PLAISTOW - The following is the first of a three-part series of stories whose foundation is based on known genealogical facts that at first glance might be, to some, boring. Surnames are purposely left out at this juncture. I tell this story because it was right here just a few miles from us that this story unfolded and is part of our rich New England heritage.
Nathaniel was the youngest of four puritan children. His birth came forth on a crisp fall day of October 21, 1743 to John and Mary, a Newbury family that had three children already. John was the oldest at 11 years and named accordingly after his Father. As is customary in English families, the first male born is the heir to the estate when the father passes away. John the son, was likely told by his father of his great fortune while he was in boyhood, thus giving him a place of importance amongst his siblings.
John the father, genealogical records point out, was a master housewright (a master carpenter) who married previously. John’s first wife, Patience, a loving wife, died due to sickness that so often inflicted itself on colonial Americans.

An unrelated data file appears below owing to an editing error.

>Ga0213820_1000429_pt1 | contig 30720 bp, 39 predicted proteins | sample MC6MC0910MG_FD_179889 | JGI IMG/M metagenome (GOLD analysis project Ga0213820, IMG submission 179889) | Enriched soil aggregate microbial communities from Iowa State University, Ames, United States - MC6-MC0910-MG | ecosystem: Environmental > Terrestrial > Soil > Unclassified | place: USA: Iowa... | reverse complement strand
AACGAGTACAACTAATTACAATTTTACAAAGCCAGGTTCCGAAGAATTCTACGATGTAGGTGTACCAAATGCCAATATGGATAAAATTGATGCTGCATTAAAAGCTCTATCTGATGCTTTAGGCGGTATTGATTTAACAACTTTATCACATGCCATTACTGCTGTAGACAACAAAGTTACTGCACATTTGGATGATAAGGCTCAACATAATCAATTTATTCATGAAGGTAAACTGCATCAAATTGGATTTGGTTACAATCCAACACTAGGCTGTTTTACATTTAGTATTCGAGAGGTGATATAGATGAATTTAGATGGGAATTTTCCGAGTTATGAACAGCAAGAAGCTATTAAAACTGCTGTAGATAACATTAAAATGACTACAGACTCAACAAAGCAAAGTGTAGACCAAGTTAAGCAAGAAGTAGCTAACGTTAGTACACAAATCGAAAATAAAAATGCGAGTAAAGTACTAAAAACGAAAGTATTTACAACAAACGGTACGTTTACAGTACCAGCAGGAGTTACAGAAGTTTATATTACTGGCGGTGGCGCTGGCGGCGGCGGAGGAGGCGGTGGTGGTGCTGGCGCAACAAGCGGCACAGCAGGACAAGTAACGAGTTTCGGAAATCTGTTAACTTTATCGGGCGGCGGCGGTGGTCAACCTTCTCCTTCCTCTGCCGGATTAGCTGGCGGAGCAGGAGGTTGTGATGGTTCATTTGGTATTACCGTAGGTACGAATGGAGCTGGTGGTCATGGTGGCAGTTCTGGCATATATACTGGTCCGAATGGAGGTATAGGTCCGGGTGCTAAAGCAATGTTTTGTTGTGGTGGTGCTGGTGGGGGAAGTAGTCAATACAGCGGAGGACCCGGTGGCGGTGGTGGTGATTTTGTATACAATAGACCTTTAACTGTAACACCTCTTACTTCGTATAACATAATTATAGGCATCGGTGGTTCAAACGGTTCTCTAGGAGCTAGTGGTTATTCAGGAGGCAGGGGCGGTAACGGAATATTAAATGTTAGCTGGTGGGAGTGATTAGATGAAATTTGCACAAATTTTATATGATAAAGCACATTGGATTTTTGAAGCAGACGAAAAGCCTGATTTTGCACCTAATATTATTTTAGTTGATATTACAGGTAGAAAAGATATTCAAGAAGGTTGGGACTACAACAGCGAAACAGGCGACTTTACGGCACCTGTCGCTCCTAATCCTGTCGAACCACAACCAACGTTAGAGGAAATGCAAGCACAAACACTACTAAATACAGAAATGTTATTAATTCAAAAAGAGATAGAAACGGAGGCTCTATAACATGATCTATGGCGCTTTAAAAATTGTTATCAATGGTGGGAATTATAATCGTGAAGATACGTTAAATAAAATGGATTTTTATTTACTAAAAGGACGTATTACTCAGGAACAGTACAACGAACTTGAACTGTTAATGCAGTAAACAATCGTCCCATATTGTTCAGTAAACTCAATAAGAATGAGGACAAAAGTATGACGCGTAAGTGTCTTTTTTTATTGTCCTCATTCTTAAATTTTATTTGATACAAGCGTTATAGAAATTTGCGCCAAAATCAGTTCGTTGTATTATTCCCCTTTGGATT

The first marriage, records say, left 2 children, Abigail who died after the 17th day of birth, and Patience (mothers namesake) born in Newbury in 1719 and survived to marry in 1739.
Patience the daughter married a young Doctor fresh out of Harvard Medical School and moved to Falmouth, Maine to begin what later is deemed a “celebrated” practice.
Patience is half-sister to Nathaniel, as they both had the same father. Interestingly, Patience was, at the age Nathaniel’s birth, now 24 years, old enough to be Nathaniel’s mother.
It was around 1768 when John the father passed away at the long lived age of 84. As a backdrop, it was the same year 1768 that British troops occupied Boston. The troops were there to enforce taxation and control radical elements. Civil unrest was visible and spreading. It was, at that time, when Patience, now 50 years old, and her husband the doctor and six older children came down from Maine along the Kings Highway (Route 1) to the puritan funeral service in Newbury near their home by the Lower Green (still there today). The home was just a stone’s throw from what is now the Parker River; formerly known by its Indian name, the Quascagunquen River, where the first settlers of Newbury came ashore in 1635 (A large stone is inscribed there on the shore)